Tucker continues to be a puzzle when it comes to his diabetes. I have been giving him two units of insulin only once a day, in the evenings, in response to his blood-glucose numbers being moderately high (in the teens) at one point (either mornings or evenings) and low (single digits, not counting the fractions) twelve hours after or before. This past weekend, I performed a ‘curve’ on the roly poly, which told me his numbers throughout the day. The results surprised me.
The time was when Tucker would start the day (and finish it) with numbers in the low twenties. This Saturday, he started at 14.5. I could have given him one unit of insulin with such a number, but I wanted to see where two would take him. I was confident that it would not prove dangerous for him. His numbers started declining right away. In more stable times, his nadir would be reached early, about mid-morning, after which the values would start climbing again. That was what, for a long time, I considered normal for the Tuxter.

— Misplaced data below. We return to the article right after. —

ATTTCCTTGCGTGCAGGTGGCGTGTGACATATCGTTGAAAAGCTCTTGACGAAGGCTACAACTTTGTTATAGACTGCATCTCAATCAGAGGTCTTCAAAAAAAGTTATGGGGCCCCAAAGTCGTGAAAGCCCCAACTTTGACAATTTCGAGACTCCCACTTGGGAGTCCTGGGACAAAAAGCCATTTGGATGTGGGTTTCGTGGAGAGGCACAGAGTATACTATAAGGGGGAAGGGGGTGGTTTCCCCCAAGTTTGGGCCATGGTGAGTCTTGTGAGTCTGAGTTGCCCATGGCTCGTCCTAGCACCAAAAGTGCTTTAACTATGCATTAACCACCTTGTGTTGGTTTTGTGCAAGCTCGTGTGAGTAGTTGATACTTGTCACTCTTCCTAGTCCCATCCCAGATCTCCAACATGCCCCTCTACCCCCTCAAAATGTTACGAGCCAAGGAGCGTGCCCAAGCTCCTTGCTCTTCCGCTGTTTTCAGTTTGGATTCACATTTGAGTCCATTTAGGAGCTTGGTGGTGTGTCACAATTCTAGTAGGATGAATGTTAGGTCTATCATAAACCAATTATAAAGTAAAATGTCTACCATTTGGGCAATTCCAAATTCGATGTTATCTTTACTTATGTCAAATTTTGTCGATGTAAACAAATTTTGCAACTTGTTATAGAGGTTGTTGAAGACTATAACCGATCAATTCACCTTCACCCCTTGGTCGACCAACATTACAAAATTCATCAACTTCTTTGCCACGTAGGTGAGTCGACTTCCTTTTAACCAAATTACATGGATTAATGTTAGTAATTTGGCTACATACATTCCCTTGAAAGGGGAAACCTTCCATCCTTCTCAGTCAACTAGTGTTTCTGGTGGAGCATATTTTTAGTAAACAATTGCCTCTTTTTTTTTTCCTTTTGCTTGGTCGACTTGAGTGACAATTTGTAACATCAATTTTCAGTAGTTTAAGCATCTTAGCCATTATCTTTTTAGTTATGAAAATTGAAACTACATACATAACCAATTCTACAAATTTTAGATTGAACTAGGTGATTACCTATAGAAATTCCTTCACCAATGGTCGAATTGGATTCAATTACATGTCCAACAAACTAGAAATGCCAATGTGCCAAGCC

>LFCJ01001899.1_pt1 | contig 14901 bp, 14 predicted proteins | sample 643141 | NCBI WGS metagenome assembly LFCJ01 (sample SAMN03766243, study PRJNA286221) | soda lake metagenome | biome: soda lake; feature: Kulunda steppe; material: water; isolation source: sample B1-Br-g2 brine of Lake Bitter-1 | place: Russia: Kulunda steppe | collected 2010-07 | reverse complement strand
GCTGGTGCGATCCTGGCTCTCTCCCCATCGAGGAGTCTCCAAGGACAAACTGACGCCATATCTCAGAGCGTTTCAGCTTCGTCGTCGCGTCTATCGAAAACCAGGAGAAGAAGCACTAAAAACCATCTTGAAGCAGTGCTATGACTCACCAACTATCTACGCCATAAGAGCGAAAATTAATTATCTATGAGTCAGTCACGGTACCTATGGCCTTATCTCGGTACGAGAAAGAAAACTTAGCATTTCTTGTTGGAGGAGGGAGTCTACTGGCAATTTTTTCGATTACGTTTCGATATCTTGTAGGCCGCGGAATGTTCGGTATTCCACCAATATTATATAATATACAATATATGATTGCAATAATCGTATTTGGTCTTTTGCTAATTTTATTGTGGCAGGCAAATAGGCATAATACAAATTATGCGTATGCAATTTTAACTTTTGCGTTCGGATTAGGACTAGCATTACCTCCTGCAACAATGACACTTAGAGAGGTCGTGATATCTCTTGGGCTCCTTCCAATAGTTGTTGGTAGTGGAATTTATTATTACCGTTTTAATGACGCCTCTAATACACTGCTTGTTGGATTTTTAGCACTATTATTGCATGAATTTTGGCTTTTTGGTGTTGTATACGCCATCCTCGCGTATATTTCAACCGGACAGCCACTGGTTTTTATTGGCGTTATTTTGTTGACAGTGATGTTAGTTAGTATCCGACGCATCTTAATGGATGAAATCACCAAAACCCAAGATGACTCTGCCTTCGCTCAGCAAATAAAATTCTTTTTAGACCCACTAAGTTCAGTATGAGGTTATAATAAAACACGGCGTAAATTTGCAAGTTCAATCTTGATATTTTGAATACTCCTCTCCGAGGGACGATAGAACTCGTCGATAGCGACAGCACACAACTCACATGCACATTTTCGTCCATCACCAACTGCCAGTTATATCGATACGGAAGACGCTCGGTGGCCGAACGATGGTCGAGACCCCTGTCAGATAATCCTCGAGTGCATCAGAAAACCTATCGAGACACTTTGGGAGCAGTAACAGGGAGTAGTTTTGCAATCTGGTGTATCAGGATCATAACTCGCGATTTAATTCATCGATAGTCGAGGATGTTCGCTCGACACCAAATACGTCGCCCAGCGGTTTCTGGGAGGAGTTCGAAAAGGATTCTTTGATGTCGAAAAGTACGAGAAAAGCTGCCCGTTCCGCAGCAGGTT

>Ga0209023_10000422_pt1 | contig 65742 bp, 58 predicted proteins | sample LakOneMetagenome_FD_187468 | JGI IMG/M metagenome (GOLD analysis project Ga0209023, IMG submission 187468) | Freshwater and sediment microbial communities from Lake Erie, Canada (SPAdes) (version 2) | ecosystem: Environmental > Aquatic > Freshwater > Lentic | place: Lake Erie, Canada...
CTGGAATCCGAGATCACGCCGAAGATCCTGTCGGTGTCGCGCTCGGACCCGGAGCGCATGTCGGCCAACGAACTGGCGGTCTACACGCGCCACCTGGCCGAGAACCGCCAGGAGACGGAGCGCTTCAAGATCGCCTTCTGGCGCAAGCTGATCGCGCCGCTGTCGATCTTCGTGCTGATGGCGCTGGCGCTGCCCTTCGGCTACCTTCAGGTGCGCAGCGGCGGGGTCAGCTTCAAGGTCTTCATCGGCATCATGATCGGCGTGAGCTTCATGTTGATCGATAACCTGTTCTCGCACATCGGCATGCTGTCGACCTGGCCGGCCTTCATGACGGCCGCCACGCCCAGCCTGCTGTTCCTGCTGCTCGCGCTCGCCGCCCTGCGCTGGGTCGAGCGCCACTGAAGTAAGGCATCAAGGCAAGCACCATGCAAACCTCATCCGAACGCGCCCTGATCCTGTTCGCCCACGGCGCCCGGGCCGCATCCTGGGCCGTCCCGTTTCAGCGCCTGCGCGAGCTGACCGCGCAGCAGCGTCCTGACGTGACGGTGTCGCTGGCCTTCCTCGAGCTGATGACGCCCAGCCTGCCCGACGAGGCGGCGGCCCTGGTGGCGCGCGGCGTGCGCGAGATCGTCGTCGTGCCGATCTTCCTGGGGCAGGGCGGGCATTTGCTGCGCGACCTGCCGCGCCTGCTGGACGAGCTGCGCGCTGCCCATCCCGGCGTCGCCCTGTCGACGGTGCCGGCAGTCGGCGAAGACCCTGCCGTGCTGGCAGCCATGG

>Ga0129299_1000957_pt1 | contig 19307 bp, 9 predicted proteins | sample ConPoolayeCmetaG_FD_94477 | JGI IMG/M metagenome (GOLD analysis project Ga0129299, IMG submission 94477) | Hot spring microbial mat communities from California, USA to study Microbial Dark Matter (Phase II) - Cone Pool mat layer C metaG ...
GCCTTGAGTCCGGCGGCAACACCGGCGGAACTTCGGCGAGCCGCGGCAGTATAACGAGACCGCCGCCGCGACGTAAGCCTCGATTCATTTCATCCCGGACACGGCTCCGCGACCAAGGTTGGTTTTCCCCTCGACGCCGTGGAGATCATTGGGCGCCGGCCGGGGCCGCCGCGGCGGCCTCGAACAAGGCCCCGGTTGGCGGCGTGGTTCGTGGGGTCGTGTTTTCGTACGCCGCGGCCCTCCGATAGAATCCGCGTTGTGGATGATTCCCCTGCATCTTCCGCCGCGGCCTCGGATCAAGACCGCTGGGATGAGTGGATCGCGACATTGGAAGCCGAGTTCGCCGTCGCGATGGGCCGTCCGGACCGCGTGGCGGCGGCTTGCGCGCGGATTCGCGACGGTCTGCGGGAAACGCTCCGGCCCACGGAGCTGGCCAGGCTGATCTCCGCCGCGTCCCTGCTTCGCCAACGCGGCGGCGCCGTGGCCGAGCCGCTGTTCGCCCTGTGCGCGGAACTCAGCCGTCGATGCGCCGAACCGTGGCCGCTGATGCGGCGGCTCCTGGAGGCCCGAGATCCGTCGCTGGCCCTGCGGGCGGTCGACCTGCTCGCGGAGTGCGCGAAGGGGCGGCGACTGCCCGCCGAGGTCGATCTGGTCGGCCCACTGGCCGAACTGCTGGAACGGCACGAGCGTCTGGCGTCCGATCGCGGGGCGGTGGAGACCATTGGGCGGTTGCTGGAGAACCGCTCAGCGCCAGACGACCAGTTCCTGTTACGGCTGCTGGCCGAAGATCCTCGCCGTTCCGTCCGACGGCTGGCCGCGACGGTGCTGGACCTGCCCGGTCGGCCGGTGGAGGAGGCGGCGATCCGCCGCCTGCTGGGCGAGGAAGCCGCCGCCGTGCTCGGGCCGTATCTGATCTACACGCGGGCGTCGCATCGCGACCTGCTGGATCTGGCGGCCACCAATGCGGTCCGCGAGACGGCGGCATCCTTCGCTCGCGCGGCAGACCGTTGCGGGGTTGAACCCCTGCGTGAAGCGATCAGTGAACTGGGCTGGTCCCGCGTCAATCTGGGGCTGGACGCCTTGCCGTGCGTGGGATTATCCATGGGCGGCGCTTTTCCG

Saturday, his numbers fell, and kept falling. By evening, he was was 3.4. I’d never come across a cat whose blood-sugars fell throughout the day in response to one dose in the morning. Thirteen hours later, they were still decreasing, albeit slowly. Typically, they would rise again after reaching their lowest peak roughly six hours after injection. I am sure Tucker’s numbers rose again, but they had not begun by the time I stopped poking him for blood at seven o’clock p.m.
I felt vindicated in giving my boy only one dose daily (I usually do that in the evening, so I am better positioned to monitor any reaction), but two units would appear to be too much now. I am currently giving him one unit a day, and am awaiting word from his doctor about the latest ‘curve’.
Tucker’s behaviour has been healthy and normal throughout the vicissitudes of his diabetic wobbles, so I am not too concerned about this latest development. I am more concerned with my treatment of it. ‘Better too high than too low’ is a bit of a motto when treating diabetic cats’ blood-glucose numbers. Even Tucker’s starting value on Saturday (14.5) has not been considered bad by either myself or the veterinary; not bad for Tucker, at least. Two units is now too much, I believe; if things continue as they have been, one may be too much, as well.
But for the present, I will stabilise the sausage’s insulin at one unit each evening. He appears content and healthy with that dose, and those are good characteristics for a sixteen year old diabetic cat with no teeth and failing kidneys to have.